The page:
Similar to other countries in that health needs to raise awareness and the importance of other ministries in improving health.

"Health nearby: health care and safe facilities" - new approach is that health should go back to the people and come from people.

Make health fun!

Big socio-economic inequalities and Ministry has chosen some key districts to target in terms of 4 topics - socio-economic disadvantage, problems in the living environment as experienced by inhabitants, low quality housing stock, physical problems in the living environment according to inhabitants. But no health indicators initially.

Focus on 5 topics: housing, employment, education, integration...

Partnership between local (18 municipalities) and national government (12 ministries) and housing corporations (70) and residents of the 40 districts (5,000-200,000 population) and national alliance of private parties.

Vouchers for inhabitants (grants for community projects) alongside money to local government and the housing corporations.

National government as catalyst, 'unblocker' and mediator.

Residents have a say on the charters between institutions and action plans.

Analysis of this approach is being done through the URBAN40 project.

Municipalities doing things their own way but sharing practice is an important issue across the municipalities.

Early findings:
Employment and education results improving.

Long term involvement necessary (10 years plus, charters have helped to ensure that even though new government less interested they have carried on with the projects)
Sharing knowledge and experiences

Follow the flow
Knock on the door
Invest in other policies (why and how we can help each other)
Show facts and figures on health
Ask other policies to help
Join other policies and ask how to help

Taru Koivisto

HiAP complementary to public health measures and health care.

HiAP evolution:
Health for all
Intesectoral action for health
Healthy public policies
Social determinants of health
Health in all policies

Legal basis - health promotion (Constitution), public health act (very soon) and health care act

Policies - Public health programmes and national action plan

Recommendation - Quality recommendation for health promotion (2006) i.e. how it should be implemented.

HIA - a tool for HiAP, described as Human Impact Assessment to incorporate health and social issues.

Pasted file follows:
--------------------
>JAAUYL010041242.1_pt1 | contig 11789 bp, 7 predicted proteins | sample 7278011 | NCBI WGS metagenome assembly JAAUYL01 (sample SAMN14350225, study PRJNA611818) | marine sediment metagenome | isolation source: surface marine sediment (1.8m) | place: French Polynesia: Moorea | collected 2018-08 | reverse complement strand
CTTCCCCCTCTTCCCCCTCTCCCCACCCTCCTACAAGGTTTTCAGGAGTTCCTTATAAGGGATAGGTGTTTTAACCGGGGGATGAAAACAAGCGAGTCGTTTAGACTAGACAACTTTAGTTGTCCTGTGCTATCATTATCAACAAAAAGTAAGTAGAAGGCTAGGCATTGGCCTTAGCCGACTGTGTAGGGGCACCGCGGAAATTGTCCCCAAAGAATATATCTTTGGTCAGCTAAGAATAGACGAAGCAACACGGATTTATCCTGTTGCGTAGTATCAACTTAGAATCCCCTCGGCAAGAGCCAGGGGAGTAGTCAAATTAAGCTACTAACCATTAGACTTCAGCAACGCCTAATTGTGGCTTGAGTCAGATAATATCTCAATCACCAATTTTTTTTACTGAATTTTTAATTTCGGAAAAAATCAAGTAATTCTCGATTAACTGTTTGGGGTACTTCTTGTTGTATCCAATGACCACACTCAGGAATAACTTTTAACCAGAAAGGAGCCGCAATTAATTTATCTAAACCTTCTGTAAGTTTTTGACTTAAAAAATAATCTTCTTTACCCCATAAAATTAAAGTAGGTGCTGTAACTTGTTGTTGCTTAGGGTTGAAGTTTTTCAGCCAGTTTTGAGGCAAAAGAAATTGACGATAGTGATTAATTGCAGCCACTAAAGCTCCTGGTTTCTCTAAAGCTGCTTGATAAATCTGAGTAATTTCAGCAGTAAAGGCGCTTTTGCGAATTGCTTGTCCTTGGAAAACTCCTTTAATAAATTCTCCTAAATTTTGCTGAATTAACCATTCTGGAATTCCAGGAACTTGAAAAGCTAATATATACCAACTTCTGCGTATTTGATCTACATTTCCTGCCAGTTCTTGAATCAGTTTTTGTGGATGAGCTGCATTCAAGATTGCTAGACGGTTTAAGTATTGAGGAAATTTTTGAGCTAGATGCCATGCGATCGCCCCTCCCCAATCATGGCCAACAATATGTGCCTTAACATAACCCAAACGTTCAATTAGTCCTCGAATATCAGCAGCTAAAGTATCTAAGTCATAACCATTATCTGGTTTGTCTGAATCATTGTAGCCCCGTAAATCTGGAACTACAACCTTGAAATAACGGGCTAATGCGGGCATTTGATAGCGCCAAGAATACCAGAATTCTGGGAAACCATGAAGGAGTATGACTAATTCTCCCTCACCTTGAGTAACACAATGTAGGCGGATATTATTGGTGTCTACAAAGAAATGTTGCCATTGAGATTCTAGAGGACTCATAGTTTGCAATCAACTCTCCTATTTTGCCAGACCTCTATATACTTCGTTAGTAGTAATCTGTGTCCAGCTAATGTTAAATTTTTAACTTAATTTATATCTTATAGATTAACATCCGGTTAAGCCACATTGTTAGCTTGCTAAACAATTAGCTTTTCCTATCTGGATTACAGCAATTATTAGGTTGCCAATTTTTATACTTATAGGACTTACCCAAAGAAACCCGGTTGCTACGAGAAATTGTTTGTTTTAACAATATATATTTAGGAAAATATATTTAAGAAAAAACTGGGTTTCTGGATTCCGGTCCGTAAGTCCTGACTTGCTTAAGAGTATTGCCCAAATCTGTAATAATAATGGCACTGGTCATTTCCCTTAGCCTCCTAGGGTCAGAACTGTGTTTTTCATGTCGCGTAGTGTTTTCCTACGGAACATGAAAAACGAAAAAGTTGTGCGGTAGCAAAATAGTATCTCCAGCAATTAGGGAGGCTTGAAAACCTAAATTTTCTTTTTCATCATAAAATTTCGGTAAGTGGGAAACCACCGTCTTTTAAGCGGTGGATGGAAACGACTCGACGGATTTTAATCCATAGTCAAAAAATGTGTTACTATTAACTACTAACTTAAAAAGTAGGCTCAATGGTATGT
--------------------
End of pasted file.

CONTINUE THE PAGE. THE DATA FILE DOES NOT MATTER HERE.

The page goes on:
Intersectoral actions - consultations/public hearings, horizontal committees with legal mandate (Public Health Committee), ad hoc committees, public health reporting (legal basis and/or cooperation of other sectors), formal communication between sectors (bilateral meetings with key civil servants/bureaucrats and impact assessment (integrated/health).

Similar to previous speakers - long term commitment and vision, public health expertise for advocacy, data on health determinants and analyses of links between health outcomes, determinants and policies; health literacy among public, policymakers and civil servants in all sectors and intersectoral structures, processes and mechanisms.

New health care act will incorporate public health and HiAP (stronger permanent structures for health promotion in municipalities, most already do it and this is to incorporate those that are not doing it).

 Municipalities to promote health and wellbeing. Human impact assessment is included in the new Act and the requirement for health and social care institutions to be involved in impact assessment and intersectoral working in municipalities. Also required to monitor through online system. Integrated into the traditional functions of municipalities.

HIA support: regional seminars with workshops and guidance materials, National Institute for health and welfare, model for prospective impact assessment (rapid HIA, conventional HIA), HIA developed as part of structures for health promotion, Capacity building to develop regional experts in polytechnics/universities to support municipalities.